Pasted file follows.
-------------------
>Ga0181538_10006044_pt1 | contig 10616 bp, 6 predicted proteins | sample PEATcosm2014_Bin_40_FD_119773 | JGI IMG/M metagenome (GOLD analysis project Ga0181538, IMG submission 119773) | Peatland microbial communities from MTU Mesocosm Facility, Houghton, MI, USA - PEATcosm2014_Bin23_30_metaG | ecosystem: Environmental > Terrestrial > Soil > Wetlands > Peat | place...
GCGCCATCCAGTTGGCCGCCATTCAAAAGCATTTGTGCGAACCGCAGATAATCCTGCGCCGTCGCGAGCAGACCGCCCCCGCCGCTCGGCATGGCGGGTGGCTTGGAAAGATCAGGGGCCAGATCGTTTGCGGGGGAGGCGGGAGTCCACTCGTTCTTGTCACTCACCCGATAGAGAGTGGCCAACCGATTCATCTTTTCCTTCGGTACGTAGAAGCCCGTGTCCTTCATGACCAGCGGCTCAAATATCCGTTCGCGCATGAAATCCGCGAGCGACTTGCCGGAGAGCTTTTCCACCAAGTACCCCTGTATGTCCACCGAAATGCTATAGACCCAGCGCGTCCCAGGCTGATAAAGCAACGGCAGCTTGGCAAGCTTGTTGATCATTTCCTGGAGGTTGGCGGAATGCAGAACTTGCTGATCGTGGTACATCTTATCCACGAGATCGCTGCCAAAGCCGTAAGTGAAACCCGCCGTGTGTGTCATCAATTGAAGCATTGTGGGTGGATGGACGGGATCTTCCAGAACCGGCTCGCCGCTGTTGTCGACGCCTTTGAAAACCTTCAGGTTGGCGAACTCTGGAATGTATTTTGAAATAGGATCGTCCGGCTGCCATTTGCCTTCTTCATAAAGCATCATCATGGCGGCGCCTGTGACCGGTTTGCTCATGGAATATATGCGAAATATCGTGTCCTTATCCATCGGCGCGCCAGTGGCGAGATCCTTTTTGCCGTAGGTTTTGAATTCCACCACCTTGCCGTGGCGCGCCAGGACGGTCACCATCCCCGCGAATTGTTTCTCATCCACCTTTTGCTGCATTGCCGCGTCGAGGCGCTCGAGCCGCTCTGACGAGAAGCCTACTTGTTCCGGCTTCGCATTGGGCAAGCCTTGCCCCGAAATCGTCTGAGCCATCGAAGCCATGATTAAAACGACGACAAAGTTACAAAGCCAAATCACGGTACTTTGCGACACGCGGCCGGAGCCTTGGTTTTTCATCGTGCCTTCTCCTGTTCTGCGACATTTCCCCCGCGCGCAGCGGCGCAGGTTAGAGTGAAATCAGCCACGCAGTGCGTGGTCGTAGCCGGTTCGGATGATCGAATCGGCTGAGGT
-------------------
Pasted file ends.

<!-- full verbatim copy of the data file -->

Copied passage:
>Ga0181538_10006044_pt1 | contig 10616 bp, 6 predicted proteins | sample PEATcosm2014_Bin_40_FD_119773 | JGI IMG/M metagenome (GOLD analysis project Ga0181538, IMG submission 119773) | Peatland microbial communities from MTU Mesocosm Facility, Houghton, MI, USA - PEATcosm2014_Bin23_30_metaG | ecosystem: Environmental > Terrestrial > Soil > Wetlands > Peat | place...
GCGCCATCCAGTTGGCCGCCATTCAAAAGCATTTGTGCGAACCGCAGATAATCCTGCGCCGTCGCGAGCAGACCGCCCCCGCCGCTCGGCATGGCGGGTGGCTTGGAAAGATCAGGGGCCAGATCGTTTGCGGGGGAGGCGGGAGTCCACTCGTTCTTGTCACTCACCCGATAGAGAGTGGCCAACCGATTCATCTTTTCCTTCGGTACGTAGAAGCCCGTGTCCTTCATGACCAGCGGCTCAAATATCCGTTCGCGCATGAAATCCGCGAGCGACTTGCCGGAGAGCTTTTCCACCAAGTACCCCTGTATGTCCACCGAAATGCTATAGACCCAGCGCGTCCCAGGCTGATAAAGCAACGGCAGCTTGGCAAGCTTGTTGATCATTTCCTGGAGGTTGGCGGAATGCAGAACTTGCTGATCGTGGTACATCTTATCCACGAGATCGCTGCCAAAGCCGTAAGTGAAACCCGCCGTGTGTGTCATCAATTGAAGCATTGTGGGTGGATGGACGGGATCTTCCAGAACCGGCTCGCCGCTGTTGTCGACGCCTTTGAAAACCTTCAGGTTGGCGAACTCTGGAATGTATTTTGAAATAGGATCGTCCGGCTGCCATTTGCCTTCTTCATAAAGCATCATCATGGCGGCGCCTGTGACCGGTTTGCTCATGGAATATATGCGAAATATCGTGTCCTTATCCATCGGCGCGCCAGTGGCGAGATCCTTTTTGCCGTAGGTTTTGAATTCCACCACCTTGCCGTGGCGCGCCAGGACGGTCACCATCCCCGCGAATTGTTTCTCATCCACCTTTTGCTGCATTGCCGCGTCGAGGCGCTCGAGCCGCTCTGACGAGAAGCCTACTTGTTCCGGCTTCGCATTGGGCAAGCCTTGCCCCGAAATCGTCTGAGCCATCGAAGCCATGATTAAAACGACGACAAAGTTACAAAGCCAAATCACGGTACTTTGCGACACGCGGCCGGAGCCTTGGTTTTTCATCGTGCCTTCTCCTGTTCTGCGACATTTCCCCCGCGCGCAGCGGCGCAGGTTAGAGTGAAATCAGCCACGCAGTGCGTGGTCGTAGCCGGTTCGGATGATCGAATCGGCTGAGGT